Outdoors in Maine: Sportsman’s Alliance of Maine is a leader in protecting wildlife enclosures

On August 23, David Trahan, Executive Director of the Sportsman’s Alliance of Maine, was a guest speaker at Jeff’s Catering in Brewer at a Deer Yard Forum hosted by some Republican Legislative candidates from the Bangor area.

Gerry Lavigne, a retired state deer biologist and wildlife consultant for SAM, joined Trahan on the panel to share the story of Maine’s declining deer population in Maine’s North Woods and what can be done to turn things around.

V. Paul Reynolds, outdoor columnist

Trahan said that “Predation and habitat loss have led to deer population collapses in northern, eastern and western Maine. At one time, 10 percent of the landscape was a wintering ground for deer. Now it is only 3 percent.”

To end this “death spiral of suitable deer habitat,” Trahan said, SAM has spearheaded three initiatives to restore deer wintering habitat:

• A change in law requiring the Land for Maine Future Program to prioritize its funding and land conservation purchases for the acquisition of known game preserves.

• Purchased deer wintering sites are held in trust for and managed by the Maine Department of Inland Fisheries and Wildlife.

• Assisted in the negotiation of a $40 million federal grant, matched three-to-one by federal funds, to be used to purchase strategically important deer wintering grounds in Maine.

The Sportsman’s Alliance also played a role in the new deer permitting system. Hunters are paying $12 for their deer permits this season. This “new” money is also used exclusively for game reserve protection programs. This fall, for the first time, licensed hunters will be able to take both a buck and a deer.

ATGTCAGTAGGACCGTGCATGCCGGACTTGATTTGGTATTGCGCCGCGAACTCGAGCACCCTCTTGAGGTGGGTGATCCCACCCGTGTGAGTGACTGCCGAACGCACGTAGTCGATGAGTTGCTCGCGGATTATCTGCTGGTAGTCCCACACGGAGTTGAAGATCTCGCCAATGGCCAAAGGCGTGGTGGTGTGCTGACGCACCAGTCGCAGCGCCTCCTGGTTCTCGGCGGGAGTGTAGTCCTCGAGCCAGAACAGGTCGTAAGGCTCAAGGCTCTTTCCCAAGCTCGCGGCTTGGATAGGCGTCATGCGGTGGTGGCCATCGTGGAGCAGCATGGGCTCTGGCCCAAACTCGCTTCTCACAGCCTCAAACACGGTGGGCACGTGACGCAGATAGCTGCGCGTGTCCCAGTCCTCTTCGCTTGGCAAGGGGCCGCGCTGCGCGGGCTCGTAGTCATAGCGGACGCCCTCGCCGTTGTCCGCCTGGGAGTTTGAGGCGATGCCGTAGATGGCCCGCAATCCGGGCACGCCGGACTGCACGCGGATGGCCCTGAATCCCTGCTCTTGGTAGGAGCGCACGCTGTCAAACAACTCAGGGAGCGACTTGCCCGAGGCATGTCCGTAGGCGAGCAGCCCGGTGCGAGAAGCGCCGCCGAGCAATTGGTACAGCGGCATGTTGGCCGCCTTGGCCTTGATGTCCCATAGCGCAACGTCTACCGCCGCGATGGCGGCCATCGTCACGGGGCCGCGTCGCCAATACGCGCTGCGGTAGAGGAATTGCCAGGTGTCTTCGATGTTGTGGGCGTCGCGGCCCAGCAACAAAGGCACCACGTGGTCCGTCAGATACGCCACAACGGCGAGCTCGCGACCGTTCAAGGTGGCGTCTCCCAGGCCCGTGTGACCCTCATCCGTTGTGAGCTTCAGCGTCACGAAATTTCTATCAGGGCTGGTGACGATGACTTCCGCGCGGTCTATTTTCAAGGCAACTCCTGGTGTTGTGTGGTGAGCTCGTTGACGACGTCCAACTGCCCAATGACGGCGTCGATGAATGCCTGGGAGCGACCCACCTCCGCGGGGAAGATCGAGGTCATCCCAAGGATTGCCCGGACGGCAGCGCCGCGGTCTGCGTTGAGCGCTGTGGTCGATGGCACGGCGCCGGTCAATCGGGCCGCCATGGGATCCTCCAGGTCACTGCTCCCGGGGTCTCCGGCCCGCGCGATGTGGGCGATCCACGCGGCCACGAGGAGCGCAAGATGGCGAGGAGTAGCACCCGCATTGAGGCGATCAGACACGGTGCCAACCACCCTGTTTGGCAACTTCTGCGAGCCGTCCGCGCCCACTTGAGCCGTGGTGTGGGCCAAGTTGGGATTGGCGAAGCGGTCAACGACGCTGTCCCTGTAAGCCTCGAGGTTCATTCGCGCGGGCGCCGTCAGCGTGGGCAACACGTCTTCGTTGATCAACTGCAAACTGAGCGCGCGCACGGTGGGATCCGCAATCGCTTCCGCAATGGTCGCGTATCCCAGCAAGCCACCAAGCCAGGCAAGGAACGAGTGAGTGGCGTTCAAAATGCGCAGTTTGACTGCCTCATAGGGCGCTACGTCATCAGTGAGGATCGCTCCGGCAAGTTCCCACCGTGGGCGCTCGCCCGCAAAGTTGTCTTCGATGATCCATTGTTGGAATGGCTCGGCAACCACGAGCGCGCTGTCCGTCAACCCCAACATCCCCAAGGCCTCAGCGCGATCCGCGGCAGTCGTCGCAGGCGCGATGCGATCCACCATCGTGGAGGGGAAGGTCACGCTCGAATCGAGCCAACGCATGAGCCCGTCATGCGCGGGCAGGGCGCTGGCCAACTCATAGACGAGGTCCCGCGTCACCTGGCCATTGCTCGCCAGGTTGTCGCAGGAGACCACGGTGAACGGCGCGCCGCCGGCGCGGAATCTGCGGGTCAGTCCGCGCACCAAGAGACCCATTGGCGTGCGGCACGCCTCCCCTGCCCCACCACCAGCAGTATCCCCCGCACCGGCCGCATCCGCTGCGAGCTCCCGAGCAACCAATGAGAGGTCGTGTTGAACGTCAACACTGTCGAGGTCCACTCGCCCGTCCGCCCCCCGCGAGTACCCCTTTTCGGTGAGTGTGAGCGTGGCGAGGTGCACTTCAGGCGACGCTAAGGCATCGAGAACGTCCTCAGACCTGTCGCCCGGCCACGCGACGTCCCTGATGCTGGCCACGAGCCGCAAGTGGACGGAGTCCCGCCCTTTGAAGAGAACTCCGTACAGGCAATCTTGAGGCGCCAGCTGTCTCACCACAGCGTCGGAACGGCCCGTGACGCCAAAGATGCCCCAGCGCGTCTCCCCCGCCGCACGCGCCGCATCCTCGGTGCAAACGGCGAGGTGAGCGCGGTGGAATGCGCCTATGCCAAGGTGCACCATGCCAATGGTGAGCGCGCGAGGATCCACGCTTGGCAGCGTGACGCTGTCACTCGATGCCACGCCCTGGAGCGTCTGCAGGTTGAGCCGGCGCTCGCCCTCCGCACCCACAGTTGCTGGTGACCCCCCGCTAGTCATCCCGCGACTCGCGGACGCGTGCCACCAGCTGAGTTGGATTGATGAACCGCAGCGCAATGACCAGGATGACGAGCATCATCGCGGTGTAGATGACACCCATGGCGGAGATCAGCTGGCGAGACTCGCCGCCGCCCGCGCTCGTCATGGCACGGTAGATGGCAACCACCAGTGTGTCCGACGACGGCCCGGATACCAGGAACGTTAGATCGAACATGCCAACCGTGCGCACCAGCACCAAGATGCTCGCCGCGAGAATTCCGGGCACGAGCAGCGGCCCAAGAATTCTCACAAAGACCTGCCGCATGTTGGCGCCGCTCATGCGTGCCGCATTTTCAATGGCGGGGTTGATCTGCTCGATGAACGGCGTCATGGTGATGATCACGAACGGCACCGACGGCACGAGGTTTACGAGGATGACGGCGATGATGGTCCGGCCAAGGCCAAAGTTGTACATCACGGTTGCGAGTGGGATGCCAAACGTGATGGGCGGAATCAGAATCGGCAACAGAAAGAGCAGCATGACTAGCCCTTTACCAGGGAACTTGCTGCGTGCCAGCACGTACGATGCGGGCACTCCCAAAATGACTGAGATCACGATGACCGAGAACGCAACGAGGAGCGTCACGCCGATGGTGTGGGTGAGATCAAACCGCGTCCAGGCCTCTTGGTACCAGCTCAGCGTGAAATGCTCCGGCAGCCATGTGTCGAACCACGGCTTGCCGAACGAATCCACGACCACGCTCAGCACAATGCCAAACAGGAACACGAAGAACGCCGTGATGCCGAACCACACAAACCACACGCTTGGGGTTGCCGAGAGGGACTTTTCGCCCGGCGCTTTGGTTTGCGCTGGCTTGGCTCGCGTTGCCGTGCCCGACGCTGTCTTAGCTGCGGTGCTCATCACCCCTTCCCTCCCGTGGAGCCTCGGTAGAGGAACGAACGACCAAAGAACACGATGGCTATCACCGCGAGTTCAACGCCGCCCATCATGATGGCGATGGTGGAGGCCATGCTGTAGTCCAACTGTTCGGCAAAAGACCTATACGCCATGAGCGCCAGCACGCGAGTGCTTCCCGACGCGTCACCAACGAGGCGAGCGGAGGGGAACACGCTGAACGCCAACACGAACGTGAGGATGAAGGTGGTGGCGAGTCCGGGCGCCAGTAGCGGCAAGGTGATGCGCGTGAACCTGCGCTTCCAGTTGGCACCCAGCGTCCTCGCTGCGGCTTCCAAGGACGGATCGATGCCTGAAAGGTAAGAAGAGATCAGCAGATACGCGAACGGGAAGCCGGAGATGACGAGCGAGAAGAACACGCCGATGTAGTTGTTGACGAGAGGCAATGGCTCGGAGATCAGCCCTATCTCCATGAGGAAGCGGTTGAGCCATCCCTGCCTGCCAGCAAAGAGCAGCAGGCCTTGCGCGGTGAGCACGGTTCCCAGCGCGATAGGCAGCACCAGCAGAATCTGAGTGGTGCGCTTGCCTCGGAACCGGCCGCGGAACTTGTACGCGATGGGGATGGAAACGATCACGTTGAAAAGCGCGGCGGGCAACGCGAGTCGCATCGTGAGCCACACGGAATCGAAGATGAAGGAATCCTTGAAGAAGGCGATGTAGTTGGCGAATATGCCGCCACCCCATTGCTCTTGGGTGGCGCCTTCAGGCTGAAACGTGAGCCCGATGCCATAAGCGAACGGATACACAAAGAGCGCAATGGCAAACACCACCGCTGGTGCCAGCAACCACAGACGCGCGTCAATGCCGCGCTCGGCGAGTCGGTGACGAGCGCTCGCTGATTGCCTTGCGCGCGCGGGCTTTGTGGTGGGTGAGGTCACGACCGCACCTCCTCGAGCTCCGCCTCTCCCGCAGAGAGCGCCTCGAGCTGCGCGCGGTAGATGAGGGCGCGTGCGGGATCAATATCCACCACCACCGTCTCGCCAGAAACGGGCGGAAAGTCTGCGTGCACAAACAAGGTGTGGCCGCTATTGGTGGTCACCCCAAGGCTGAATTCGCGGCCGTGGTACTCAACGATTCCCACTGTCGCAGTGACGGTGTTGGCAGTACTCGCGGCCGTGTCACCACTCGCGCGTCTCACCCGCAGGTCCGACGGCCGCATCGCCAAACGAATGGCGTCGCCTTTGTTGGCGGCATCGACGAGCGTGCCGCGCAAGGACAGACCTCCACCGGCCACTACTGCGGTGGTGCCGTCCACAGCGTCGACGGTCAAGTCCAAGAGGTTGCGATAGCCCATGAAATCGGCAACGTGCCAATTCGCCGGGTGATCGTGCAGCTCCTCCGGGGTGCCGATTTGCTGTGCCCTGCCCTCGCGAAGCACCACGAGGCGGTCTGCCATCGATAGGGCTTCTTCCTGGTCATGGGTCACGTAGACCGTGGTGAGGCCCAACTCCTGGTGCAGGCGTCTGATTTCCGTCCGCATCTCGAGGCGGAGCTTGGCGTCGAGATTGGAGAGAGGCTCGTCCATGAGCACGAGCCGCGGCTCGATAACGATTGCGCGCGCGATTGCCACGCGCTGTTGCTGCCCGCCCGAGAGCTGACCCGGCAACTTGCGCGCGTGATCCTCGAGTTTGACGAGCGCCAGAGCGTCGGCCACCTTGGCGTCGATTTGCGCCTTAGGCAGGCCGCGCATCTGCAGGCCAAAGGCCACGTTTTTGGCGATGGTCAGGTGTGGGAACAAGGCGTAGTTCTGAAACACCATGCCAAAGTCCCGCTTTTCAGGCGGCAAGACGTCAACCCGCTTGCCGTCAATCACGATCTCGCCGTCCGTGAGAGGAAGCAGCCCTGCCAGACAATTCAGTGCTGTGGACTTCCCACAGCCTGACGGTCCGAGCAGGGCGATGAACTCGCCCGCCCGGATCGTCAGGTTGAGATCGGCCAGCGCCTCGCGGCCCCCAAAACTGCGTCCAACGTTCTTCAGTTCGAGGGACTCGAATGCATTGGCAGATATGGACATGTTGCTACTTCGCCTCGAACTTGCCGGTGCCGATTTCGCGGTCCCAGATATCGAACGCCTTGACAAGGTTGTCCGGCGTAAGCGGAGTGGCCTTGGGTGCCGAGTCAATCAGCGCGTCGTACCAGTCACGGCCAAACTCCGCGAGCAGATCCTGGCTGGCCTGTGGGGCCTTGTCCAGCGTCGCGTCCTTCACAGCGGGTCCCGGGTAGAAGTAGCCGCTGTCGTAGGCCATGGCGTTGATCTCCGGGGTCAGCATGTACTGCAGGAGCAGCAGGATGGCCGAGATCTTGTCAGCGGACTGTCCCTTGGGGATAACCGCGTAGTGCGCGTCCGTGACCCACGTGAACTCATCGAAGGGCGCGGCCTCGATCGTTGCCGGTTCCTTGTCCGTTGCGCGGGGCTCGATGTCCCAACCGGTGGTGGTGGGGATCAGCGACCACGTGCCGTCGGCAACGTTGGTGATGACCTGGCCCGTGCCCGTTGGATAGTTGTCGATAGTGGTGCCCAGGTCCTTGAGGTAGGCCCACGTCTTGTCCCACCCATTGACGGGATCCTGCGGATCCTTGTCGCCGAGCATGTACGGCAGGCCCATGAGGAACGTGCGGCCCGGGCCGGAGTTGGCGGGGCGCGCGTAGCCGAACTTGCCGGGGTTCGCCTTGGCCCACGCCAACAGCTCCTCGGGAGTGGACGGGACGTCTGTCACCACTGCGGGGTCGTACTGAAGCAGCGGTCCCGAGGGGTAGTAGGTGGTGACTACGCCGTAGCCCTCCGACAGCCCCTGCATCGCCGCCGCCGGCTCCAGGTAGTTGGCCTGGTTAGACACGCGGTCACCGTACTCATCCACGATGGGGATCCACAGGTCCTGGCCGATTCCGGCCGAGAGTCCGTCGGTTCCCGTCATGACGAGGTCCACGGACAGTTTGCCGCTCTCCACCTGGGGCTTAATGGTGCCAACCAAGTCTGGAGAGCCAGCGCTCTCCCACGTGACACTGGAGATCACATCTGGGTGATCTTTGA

Trahan said that buying wild farms has already started. SAM will shortly announce the state’s acquisition of a major deer wintering site in southern Aroostook County.

During a question-and-answer session, Lavigne, the biologist, pointed out that predation on healthy wintering deer in the northern forests by both coyotes and bears had been a major cause of deer population declines. Lavigne said predators also eat about 50% of spring fawns that don’t survive.

When asked whether coyotes kill indiscriminately even when not hungry, Lavigne explained that all predators, including coyotes, have no qualms about killing prey whenever the opportunity arises. The professional deer biologist said this is called “excess killing” and is by no means uncommon.

Another piece of positive news in terms of wildlife conservation, Trahan said, is the formation of the Aroostook County White-tailed Deer Collaborative. The cooperative’s mission is to raise private funds to support the protection and management of game reserves in the county. With the support and guidance of Aroostook athlete Jerry McLaughlin, local athletes have already raised $20,000. That money, along with the hours spent by volunteers tending forage plots at the county’s deer farms, will generate additional matching money from the Fed at a three-to-one ratio. Other members of the White-tailed Deer Collaborative include Andrew Ketch, Rob Keiffer and Bruce Frost.

Those interested in donating to this private fund to improve Aroostook County’s Deer Farm should contact David Trahan at 207-623-489 ([email protected]) or Jerry Mclaughlin at 207-592-2516 ([email protected]).

At the end of the forum, both Lavigne and Trahan received enthusiastic applause from those present. I publicly thanked both speakers for “their leadership and hard work.” I said that in all my years of writing about the outdoors in Maine, this Wildlife Conservation Package was the most historic wildlife management initiative I can remember.

V. Paul Reynolds is editor of Northwoods Sporting Journal, author, travel guide to Maine, and host of the weekly radio show “Maine Outdoors” aired Sundays at 7:00 p.m. on The Voice of Maine News-Talk Network. Contact him at [email protected]


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